The spring-loaded arm isn’t double articulated like the more expensive stabilizer rigs, but I found it still did a good job of dampening operator movement and floating the camera.  Even though the spring arm isn’t double articulated, there is an additional pivoting arm that acts as a moveable bridge between the vest and the spring-loaded arm.  The arm bridge gives the DV Sportster a great range of movement, although without quite the vertical dampened range of a dual-articulated spring arm.  Overall, I was happy to accept the tradeoff for the reduction in size and weight of the rig. 

Using the DV Sportster/FlowPod combination, I was impressed at how well it dampened the motion of normal walking and how I could pivot my body to get sweeping pans around the room.  My first attempts were shaky and uncontrolled, but within 30 minutes I was able to get passable, if not perfect, moves.  Using a camera stabilizer like the DV Sportster requires a serious investment of practice time if you have plans of doing extended shots that even begin to approach the quality of professional Steadicam work.  So don’t expect to be running down the street with this rig unless you put in some serious practice time.  My biggest gripe is that the DV Sportster doesn’t come with an instructional DVD, although there is a short streaming instructional video available on the Varizoom website.

One cool trick I learned is that the FlowPod low mode kit can be used with the DV Sportster so you can get gliding low to the ground shots and have the advantage of wearing the rig.

Custom FlowPod and DV Sportster Cases

Available separately as an inexpensive add-on or in one of the several FlowPod kit configurations, the FlowPod case is worth noting because of the nice design and construction.  A well-designed case is essential for storage and transport and nothing is more irritating than a company that either offers a poorly designed case or no case at all.  I suspect that the VariZoom people are case junkies like me, because the FlowPod case is so nicely made.  With a long strap so the case can be worn like a quiver, the case is neat and well-padded and contains a roomy extra pocket for accessories.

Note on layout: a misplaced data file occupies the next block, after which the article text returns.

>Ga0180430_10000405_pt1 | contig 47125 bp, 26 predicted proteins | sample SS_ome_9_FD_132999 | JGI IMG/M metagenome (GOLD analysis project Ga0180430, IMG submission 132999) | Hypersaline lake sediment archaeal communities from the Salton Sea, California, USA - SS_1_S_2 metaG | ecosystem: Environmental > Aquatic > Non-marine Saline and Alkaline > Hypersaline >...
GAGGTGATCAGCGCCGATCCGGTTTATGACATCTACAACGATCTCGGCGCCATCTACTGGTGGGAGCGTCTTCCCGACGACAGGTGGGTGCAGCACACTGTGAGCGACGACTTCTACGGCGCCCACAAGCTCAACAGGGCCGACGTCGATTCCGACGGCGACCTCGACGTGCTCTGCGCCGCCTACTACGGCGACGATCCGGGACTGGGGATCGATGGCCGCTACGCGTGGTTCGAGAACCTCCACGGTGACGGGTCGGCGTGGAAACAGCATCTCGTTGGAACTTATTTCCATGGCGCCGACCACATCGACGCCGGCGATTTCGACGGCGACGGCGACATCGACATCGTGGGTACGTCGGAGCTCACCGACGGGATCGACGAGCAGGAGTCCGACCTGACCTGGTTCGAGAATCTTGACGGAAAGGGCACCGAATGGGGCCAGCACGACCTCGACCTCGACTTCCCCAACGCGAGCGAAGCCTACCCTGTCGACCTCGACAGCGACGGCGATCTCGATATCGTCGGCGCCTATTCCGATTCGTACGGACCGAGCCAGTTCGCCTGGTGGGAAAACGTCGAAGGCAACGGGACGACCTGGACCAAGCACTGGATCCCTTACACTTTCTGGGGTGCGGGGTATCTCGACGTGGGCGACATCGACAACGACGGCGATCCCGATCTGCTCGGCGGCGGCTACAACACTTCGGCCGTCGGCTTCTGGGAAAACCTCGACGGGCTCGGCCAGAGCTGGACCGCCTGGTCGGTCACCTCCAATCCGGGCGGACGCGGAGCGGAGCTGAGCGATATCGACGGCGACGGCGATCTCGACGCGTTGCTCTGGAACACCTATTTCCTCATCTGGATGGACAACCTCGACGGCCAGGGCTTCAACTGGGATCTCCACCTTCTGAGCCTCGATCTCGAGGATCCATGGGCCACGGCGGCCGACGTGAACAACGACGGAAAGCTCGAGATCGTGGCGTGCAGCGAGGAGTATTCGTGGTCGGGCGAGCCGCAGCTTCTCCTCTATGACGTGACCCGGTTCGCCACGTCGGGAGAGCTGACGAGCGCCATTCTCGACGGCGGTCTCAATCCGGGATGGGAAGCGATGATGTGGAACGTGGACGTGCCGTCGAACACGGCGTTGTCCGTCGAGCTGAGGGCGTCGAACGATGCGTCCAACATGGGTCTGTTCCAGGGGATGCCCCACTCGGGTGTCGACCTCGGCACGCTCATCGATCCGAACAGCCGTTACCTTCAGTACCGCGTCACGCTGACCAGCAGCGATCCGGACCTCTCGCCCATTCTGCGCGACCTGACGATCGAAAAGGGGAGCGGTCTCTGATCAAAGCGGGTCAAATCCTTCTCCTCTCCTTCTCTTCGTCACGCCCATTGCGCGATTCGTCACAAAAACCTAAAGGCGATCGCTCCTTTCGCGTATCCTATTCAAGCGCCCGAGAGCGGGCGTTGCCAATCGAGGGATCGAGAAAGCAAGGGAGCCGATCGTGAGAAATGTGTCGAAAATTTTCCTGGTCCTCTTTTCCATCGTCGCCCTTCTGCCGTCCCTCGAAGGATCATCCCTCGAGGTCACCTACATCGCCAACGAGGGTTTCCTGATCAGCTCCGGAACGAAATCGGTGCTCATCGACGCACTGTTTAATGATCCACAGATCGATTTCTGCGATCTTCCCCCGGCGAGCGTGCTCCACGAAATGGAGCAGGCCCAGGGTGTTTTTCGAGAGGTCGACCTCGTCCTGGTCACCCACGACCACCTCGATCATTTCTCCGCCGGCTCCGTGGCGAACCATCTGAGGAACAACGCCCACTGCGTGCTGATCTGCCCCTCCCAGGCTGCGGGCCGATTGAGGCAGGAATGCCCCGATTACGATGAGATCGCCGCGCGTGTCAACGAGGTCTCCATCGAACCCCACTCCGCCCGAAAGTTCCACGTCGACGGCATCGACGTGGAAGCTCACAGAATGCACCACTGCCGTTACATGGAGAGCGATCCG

The DV Sportster case (included) is even nicer and is well padded with plenty of accessory pockets.  It easily fits the entire DV Sportster rig with room for extra camera accessories.  I immediately noticed that it would make an excellent case for the DVX100 or similar camera, so if you need a spare location camera case, the DV Sportster rig could be fitted into something a little less fancy for transport.

 

The Bottom Line

I found both the FlowPod and DV Sportster to be excellent, professionally constructed camera stabilization rigs for small form factor cameras like the DVX100.  Both the FlowPod and the DV Sportster are designed to be flexible in terms of stabilizer configurations.

I really like the fact that the DV Sportster accepts a wide range of third part camera stabilizers, so if you already own a Glidecam or Stedicam Jr., you can easily fit it to the DV Sportster for a complete body-mounted stabilization rig.  Having used the Glidecam, I’d definitely recommend getting a body stabilizer like the DV Sportster if you want to do extended shots without fatigue.

A quick release system would be a welcome addition to the FlowPod and an instructional DVD would be a great aid in getting up and running with the full rig.  Expect to put in some serious practice time if you want to get the most out the system, but simple moves are possible straight out of the box.  Overall, both of these pieces of gear would be great additions to your bag of tricks.